• Janus
    That will depend on how one construes sufficient reason.SophistiCat

    I think we mostly agree now, and I think the whole issue with the PSR really boils down to this question. I can't see how we can avoid thinking that the reasons, or the conditions, that allow for the existence of things must be sufficient, just on account of the fact that the things in question do exist. Of course, there will always be, beyond our current knowledge, further conditions for the existence of any thing, ad infinitum, that we will never have the resources or the time, to be aware of, nor the complexity of intellect to incorporate into an understanding of the total range of conditions, since everything would seem to be interrelated with everything else, and the complexity is simply beyond us.

    I guess my whole argument could be encapsulated in saying that the idea that something could be without the (unique?) conditions that allow for its being seems incoherent. It would amount to saying that the thing is totally independent of everything else. So, in that sense, I would say, where you perhaps would not, that we are committed to an a priori assumption that everything is interconnected and that any particular thing finds its sufficient conditions for being in that matrix of interconnectedness, because a denial of that seems simply incoherent.

    It seems inconceivable that any particular thing could simply come to be from nothing, and it seems inconceivable that there could be, within the cosmos, a separate milieu of nothingness, out of which anything could come. Of course when it comes to the whole cosmos, or the microphysical, it may be a different matter; but I think there we just face ultimate mystery. Neither the 'virtual existence' of the "quantum vacuum" nor the conditions that gave rise to the Big Bang could be absolutely nothing as we conceive, or more accurately fail to conceive, it.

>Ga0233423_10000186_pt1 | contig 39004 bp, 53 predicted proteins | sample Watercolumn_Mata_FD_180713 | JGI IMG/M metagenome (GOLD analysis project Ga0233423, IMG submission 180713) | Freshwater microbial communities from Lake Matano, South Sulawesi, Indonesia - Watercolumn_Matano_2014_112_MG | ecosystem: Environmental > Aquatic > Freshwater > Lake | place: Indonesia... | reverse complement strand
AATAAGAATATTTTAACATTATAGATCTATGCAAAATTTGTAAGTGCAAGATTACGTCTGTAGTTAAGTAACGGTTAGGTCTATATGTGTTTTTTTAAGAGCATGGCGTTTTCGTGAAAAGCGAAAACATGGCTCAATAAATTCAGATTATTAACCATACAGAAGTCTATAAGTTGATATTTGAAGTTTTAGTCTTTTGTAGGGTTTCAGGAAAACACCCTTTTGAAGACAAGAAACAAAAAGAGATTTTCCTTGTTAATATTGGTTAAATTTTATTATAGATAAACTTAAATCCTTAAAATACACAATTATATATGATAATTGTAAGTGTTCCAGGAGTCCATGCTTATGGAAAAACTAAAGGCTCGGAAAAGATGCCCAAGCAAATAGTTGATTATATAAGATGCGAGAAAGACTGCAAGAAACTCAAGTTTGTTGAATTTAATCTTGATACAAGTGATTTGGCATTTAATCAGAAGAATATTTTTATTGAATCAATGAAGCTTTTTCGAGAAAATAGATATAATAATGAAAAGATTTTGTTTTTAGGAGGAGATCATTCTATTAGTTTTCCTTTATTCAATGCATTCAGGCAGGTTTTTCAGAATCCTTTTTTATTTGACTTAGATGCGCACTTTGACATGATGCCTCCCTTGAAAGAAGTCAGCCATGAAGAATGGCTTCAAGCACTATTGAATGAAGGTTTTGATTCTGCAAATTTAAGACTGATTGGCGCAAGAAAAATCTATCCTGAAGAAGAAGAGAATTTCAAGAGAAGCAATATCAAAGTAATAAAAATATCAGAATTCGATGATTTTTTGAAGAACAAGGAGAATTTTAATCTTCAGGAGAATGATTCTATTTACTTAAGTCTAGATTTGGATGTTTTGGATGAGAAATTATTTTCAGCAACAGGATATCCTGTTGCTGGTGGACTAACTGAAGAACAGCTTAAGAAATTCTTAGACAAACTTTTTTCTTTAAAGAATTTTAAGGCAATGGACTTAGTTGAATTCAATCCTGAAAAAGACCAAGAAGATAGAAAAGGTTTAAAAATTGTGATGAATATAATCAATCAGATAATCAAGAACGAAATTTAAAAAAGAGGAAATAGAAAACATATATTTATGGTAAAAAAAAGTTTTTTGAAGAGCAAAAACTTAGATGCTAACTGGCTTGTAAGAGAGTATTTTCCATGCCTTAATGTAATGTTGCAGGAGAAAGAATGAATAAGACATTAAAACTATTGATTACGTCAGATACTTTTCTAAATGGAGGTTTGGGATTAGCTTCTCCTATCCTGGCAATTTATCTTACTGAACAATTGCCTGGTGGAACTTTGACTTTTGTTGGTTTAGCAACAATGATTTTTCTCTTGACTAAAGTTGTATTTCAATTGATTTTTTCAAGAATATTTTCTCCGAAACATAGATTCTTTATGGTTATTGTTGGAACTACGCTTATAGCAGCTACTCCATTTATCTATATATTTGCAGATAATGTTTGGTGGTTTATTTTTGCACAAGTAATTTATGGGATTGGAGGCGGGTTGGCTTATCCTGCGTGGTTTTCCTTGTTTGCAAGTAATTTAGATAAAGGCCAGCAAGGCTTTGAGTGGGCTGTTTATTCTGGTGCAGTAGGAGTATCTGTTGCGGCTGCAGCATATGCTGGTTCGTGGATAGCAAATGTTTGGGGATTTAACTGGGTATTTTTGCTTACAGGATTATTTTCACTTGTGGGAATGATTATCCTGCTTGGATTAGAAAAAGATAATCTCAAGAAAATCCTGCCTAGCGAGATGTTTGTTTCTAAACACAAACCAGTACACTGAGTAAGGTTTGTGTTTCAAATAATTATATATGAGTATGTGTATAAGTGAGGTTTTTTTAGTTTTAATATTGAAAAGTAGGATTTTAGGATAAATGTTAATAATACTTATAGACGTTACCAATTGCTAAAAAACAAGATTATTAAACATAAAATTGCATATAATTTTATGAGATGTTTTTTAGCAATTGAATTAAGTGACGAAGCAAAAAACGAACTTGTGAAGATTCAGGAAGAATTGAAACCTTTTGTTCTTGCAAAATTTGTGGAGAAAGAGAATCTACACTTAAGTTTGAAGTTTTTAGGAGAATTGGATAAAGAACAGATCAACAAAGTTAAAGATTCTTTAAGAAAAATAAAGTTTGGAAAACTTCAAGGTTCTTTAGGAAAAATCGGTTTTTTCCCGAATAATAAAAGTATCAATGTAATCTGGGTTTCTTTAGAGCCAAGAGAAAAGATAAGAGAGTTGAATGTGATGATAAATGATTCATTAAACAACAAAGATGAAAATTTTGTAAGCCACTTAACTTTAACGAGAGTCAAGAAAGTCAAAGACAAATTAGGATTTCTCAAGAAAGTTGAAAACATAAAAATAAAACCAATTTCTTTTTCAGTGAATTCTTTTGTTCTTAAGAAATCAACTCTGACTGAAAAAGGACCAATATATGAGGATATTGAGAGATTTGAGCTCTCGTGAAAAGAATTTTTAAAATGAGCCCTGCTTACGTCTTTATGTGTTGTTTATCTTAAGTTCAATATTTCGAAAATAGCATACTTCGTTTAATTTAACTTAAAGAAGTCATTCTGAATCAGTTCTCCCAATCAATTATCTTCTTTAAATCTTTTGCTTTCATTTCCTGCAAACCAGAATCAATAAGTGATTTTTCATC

• Posty McPostface
    Returning back to this, there seems to be a sort of Sorites paradox when trying to delineate where does 'Sufficiency' in the Principle derive from... Where does epistemic closure occur for any material conditional under sufficiency of a reason? I mean, you can keep on splitting things into infinity until you arrive at some form of logical atomism or monadology no?

    Hope that's not too vague.
  • Relativist
    The PSR may commit a category error by asserting there are "reasons." There are causes for everything, and when we understand the causes we can label this the "explanation." However, the presence of causal "explanations" for everything does not imply that everything necessarily has an explanation. In particular: if there is a first cause, then by definition it was uncaused. There's no basis for claiming it must therefore have a non-causal explanation. i.e. there's no basis for claiming the first cause "must" be something that exists out of metaphysical necessity. In fact, that seems unlikely because all known objects that exist out of metaphysical necessity are abstractions, and abstractions lack causal efficacy.
Add a Comment

Welcome to The Philosophy Forum!

Get involved in philosophical discussions about knowledge, truth, language, consciousness, science, politics, religion, logic and mathematics, art, history, and lots more. No ads, no clutter, and very little agreement — just fascinating conversations.